Investor Clinic – I've a young family, I need to start saving but where do I begin?


#1

Welcome to our third investor clinic. The aim of the clinic is to allow ordinary investors to get feedback from peers on their investments. To comment
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Investor Clinic – I've a young family, I need to start saving but where do I begin?
#2

Your needs are in three parts as far as I can see.

Firstly should you get a SIPP? Yes I would because it allows greater flexibility. You said you want investment trusts and maybe open ended funds too then tend to have a wider range to chose form with a SIPP.

I couldn’t say I know who is the best SIPP provider I just know who I use and that i quite like them. I use ATS, or Alliance Trust Savings. They’re low cost, you can do all you need to do online, and you can access any investment trust, fund, ETF or direct shares you like.

Hargreaves Lansdown/ Charles Stanley Direct are all good too I’m sure. I don’t sue them.

I would transfer all your old pension plans to your new SIPP. It’s free to do but you need to call up your various pension scheme’s and ask them to send you something called ‘Transfer Discharge Forms’, then you complete them and send them back to your SIPP provider.

Where to invest? Well I’ll come back to you on this. Do you have any queries or comments on what I’ve suggested?


#3

Thanks Sam. I check on a couple of my pensions and they only allow me to invest in a small number of funds none of which are investment trusts.

I requested Discharge forms from Scottish Life and they’re sending it by post.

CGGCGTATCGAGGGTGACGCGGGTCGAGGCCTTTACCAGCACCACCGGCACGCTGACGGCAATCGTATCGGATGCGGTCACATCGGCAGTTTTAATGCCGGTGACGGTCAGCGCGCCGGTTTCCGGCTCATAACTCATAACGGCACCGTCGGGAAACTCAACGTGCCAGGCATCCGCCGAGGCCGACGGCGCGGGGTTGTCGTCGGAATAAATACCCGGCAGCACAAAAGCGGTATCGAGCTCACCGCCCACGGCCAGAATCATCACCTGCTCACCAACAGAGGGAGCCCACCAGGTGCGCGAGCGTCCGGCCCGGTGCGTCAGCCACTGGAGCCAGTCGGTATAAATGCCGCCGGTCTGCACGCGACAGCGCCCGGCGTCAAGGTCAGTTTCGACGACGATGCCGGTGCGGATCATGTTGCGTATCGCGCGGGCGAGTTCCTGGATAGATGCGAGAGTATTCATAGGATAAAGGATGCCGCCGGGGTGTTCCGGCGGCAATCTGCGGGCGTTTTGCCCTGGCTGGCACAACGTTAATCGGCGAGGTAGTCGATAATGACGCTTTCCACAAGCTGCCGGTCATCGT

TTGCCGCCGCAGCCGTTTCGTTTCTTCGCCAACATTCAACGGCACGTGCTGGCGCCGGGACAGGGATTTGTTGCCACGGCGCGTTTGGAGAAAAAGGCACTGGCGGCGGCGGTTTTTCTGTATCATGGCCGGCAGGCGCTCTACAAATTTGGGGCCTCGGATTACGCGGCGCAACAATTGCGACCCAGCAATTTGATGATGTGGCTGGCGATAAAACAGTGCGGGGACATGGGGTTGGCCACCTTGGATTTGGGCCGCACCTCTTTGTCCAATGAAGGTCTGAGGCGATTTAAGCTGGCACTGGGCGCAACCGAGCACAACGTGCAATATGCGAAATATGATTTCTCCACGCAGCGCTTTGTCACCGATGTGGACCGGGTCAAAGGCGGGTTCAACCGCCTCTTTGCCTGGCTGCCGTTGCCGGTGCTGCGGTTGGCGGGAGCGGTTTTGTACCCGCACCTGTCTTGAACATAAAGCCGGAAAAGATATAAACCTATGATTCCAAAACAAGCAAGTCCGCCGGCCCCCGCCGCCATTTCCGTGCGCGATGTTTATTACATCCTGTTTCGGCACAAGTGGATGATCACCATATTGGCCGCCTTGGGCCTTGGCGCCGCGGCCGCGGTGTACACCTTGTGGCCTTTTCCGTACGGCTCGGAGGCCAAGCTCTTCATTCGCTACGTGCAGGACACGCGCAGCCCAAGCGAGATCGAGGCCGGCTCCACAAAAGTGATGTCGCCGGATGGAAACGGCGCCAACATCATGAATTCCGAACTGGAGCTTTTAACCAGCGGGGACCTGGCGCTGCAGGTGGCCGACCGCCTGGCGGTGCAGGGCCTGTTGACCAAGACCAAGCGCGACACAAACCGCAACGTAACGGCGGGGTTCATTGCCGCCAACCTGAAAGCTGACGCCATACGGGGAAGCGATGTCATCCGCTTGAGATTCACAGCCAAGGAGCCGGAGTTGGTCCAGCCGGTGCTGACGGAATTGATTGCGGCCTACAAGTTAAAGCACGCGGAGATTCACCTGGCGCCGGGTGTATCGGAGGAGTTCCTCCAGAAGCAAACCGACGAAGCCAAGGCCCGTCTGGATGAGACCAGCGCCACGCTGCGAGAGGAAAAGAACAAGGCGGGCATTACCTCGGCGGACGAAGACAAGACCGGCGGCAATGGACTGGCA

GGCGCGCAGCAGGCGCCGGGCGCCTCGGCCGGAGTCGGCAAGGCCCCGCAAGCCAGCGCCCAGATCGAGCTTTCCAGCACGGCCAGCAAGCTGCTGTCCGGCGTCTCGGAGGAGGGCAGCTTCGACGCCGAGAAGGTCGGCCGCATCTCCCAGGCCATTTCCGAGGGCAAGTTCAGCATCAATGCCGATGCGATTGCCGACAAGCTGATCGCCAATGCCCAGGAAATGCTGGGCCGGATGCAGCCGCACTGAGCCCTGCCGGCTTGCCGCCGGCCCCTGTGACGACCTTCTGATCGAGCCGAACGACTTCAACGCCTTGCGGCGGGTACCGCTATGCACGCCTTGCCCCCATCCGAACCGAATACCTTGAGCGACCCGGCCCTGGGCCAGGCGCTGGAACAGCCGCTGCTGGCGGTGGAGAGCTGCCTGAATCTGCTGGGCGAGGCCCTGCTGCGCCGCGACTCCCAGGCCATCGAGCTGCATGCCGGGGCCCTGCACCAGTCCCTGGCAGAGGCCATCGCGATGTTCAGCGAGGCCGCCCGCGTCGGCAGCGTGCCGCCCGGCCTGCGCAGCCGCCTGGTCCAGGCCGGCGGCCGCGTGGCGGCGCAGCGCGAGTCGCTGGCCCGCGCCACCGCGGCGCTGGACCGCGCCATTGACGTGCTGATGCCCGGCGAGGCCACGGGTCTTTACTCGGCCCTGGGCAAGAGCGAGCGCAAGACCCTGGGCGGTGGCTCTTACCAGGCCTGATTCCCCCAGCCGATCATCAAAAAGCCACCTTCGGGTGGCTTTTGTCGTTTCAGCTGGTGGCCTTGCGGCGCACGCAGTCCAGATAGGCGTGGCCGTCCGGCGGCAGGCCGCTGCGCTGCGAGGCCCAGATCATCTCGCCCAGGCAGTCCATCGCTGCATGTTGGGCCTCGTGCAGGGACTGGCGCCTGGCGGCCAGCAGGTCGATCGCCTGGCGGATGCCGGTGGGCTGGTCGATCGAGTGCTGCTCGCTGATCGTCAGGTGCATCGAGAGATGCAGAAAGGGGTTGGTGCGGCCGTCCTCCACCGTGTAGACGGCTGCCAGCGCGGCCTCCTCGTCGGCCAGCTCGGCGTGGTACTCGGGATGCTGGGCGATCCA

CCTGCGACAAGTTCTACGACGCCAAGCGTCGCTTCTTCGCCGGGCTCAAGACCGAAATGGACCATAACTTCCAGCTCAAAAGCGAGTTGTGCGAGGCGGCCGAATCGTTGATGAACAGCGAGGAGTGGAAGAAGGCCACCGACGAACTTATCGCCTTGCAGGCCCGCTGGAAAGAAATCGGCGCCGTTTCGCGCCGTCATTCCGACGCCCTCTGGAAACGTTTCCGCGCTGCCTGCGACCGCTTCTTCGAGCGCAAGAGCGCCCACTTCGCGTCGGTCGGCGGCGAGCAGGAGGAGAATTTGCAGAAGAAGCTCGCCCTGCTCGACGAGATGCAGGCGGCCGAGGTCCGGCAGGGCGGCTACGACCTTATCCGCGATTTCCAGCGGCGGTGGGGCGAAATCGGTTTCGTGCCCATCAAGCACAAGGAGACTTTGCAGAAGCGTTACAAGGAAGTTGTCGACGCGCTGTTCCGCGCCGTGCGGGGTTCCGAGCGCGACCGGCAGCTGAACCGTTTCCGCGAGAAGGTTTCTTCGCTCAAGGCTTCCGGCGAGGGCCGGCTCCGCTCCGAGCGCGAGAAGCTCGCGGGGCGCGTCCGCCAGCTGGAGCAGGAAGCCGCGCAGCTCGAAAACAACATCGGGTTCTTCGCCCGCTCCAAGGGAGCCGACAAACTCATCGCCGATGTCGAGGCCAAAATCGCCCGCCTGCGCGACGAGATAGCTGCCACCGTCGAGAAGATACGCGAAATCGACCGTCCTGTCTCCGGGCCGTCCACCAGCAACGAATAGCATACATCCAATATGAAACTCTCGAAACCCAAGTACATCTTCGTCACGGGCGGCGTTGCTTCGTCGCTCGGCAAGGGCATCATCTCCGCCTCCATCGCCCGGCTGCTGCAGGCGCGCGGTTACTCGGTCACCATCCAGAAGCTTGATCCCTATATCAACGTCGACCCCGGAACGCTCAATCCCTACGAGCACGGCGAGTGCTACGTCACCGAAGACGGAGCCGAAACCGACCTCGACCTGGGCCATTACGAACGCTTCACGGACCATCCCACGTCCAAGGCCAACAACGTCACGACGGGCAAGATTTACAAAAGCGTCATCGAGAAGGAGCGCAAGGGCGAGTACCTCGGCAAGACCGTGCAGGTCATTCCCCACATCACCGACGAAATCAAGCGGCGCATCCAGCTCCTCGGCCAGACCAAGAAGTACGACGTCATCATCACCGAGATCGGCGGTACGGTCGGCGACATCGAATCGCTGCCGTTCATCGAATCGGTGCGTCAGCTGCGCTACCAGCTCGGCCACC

Happy to consider Alliance Trust Savings. I don’t particularly care who does the very best SIPP I just would want one that works pretty well and is good value.


#4

Let’s start with the easy part. Yes, I agree with @SamSmith in that a SIPP is the best kind of pension vehicle. Pensions are also now far more promising thanks to the last budget so I would kindly accept the regular payments from your employers! I have not yet found a pension with a life office worth leaving with them so it would most likely be the case here and you can transfer them over to the SIPP. However you need to make sure that there is no guarenteed benefit that you may lose or any penalty in moving. Once all in one place it should be easier to actively manage and I would recommend Investment Trusts since they are great over the long term.
ISAs are great too, I would probably still prefer them to SIPPs becasue a) SIPPs suffer double taxation on income (dividend and then withdrawal) and if you live long this can errode the 25% tax free amount and b) the Government keep changing the goalposts so I would trust it a little less than an ISA where, of course, they could tinker too but haven’t to date.
So now you have a SIPP with £30k and £800 per month and an ISA with £500 per month so which stocks to get?
The SIPP first - you could have about 6-10 trusts from the off and then buy various trusts every two months or so, or you could see if your SIPP provider offers a template or a regular buy option in which case you could set it up with your prefered final spread of trusts and slowly each month the £800 would be spread among them. It is up to you as to how active you want to be. The same options are also possible for the ISA.